- Administration and Personnel
- Budget and Finance
- Building Management and Security
- Electronic Data Processing
- Library and Archives
- Linguistic Services
- Legal Office
- Press Office
The Tribunal maintains a specialised library with a comprehensive collection on the law of the sea and related subjects such as maritime law, environmental law, ocean affairs, coastal management, international organizations, dispute settlement, arbitration, and general issues of public international law. The Library’s facilities include a main library containing the monograph collection, a library annex containing the serials and periodicals collection, and a reading room.
In 1870 the banker Frensdorf bought the land on which the Tribunal is now situated and constructed the villa in 1871. Six years later, J. Rudolf Freiherr von Schröder, from whom the villa gets its name, bought the property. The villa was extended in height in 1905 by Martin Haller, the architect who was also responsible for Hamburg's City Hall.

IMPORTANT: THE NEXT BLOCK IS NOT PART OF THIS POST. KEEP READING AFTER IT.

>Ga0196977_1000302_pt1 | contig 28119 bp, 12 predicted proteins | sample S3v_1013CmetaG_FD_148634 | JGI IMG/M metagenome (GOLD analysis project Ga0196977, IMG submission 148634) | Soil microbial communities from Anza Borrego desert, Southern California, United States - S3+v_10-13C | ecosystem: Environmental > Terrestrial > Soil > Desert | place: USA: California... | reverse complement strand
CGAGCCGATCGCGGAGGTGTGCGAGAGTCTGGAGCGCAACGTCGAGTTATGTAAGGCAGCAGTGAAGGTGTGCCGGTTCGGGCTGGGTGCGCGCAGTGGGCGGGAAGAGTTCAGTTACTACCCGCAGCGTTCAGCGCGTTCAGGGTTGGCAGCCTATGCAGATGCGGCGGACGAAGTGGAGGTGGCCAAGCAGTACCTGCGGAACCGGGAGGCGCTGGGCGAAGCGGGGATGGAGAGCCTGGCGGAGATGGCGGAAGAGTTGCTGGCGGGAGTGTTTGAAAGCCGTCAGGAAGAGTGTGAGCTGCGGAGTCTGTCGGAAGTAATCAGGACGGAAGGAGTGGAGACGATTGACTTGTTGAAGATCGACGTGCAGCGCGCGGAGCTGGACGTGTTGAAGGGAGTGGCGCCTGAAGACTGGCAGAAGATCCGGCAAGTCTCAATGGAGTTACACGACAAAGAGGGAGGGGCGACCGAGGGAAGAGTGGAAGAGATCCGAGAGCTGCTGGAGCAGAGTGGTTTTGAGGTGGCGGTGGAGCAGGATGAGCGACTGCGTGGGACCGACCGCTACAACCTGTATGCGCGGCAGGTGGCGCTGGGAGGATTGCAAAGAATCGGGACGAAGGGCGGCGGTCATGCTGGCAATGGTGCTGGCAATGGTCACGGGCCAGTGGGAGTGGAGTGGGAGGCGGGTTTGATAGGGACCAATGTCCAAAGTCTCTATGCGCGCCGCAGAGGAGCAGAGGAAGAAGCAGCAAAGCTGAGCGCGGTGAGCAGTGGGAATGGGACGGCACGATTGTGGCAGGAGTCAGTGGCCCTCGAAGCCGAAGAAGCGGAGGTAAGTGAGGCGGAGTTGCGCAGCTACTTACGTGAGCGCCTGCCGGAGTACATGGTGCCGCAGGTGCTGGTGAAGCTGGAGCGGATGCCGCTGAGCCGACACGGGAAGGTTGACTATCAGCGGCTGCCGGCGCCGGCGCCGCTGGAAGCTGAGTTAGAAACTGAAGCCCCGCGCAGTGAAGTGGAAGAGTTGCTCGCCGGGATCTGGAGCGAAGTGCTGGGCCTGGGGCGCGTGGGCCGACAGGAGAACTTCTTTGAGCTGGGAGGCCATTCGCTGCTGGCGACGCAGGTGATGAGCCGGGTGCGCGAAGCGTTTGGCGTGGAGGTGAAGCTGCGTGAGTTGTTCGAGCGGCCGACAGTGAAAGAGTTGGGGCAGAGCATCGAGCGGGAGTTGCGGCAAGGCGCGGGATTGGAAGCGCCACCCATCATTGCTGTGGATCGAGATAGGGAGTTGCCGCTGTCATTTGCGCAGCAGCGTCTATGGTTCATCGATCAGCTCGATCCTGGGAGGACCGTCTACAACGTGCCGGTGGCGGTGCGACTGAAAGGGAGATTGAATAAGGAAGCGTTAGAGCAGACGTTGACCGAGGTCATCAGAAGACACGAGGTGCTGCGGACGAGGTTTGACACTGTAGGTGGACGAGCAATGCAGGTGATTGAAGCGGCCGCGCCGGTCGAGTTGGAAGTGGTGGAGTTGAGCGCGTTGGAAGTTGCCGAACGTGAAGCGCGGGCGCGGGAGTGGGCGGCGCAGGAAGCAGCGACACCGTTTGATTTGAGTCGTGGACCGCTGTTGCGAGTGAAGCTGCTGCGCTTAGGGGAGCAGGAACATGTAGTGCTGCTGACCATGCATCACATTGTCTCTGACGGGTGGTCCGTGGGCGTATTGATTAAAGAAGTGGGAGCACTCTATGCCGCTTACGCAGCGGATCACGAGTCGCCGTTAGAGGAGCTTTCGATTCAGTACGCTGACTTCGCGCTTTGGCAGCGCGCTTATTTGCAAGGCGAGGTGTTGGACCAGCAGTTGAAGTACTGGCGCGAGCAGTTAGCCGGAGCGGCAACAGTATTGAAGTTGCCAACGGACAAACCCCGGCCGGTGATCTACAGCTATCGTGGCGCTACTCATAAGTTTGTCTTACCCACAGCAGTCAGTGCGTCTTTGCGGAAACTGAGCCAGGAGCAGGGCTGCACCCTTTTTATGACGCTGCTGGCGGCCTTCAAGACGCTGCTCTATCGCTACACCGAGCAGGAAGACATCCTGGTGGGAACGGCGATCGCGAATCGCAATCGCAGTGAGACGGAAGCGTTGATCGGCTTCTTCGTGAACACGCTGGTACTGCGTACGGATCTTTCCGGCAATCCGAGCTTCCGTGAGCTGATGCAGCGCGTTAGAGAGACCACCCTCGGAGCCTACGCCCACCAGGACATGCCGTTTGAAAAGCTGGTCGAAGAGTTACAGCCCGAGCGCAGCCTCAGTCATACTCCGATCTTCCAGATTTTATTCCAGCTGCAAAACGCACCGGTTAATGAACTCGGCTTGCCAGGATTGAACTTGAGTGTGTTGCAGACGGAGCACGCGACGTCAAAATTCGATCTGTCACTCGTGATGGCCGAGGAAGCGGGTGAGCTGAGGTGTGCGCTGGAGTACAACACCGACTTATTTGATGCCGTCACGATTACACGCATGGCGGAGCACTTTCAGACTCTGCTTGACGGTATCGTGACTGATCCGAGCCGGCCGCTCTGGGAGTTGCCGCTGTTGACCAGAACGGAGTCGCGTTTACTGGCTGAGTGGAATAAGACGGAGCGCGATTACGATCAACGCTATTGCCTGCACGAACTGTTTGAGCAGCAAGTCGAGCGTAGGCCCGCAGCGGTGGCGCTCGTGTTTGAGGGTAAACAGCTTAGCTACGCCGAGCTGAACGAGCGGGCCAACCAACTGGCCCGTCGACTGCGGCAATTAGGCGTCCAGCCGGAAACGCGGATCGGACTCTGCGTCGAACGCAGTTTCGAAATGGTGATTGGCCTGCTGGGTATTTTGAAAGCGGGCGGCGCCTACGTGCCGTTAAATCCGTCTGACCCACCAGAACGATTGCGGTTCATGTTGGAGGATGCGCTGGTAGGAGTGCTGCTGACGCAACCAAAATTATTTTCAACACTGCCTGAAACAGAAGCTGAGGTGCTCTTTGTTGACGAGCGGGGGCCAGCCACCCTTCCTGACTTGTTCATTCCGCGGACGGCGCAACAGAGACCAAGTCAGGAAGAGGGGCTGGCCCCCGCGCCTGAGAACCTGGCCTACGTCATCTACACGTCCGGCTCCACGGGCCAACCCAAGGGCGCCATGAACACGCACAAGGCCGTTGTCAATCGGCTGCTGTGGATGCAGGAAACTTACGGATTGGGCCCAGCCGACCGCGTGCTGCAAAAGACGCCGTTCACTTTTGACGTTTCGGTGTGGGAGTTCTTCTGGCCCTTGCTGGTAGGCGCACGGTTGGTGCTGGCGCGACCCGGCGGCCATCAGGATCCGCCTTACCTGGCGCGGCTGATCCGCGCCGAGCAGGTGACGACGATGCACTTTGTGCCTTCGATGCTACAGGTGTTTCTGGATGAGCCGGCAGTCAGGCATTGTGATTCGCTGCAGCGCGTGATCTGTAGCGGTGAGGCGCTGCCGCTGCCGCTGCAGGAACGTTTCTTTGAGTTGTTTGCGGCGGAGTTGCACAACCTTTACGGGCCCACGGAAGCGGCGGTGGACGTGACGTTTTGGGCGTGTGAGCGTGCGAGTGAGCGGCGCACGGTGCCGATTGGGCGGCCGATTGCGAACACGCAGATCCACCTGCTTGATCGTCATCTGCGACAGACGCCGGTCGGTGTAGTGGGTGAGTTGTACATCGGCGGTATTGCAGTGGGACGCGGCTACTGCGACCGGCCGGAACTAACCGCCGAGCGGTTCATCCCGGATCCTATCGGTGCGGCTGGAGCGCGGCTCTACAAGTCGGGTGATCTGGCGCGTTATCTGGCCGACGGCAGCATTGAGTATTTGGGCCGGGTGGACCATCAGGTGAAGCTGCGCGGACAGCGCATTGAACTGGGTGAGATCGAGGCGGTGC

Today, the Tribunal uses the villa for official receptions, meetings and training programmes. It also serves as headquarters for the International Foundation for the Law of the Sea.
Pursuant to the decision of the Tribunal, and in accordance with the Agreement between the International Tribunal for the Law of the Sea and the Government of the Federal Republic of Germany on the Occupancy and Use of the Premises of the International Tribunal for the Law of the Sea in the Free and Hanseatic City of Hamburg (Additional Agreement in accordance with article 3 of the Headquarters Agreement), permission to use the facilities of the Tribunal may be granted to reputable institutions and organizations, non-profit organizations dealing with law of the sea and maritime law matters, and United Nations bodies. Priority is to be given to professional and academic meetings or events concerning international law, maritime and marine affairs and the law of the sea.
Inquiries regarding the use of the premises should be addressed to the press office.
Visits are organized for legal practitioners and associations, law students and the general public. Each visit offers the group the possibility of viewing the courtroom, touring the building and hearing a presentation on the Tribunal in English, French or German.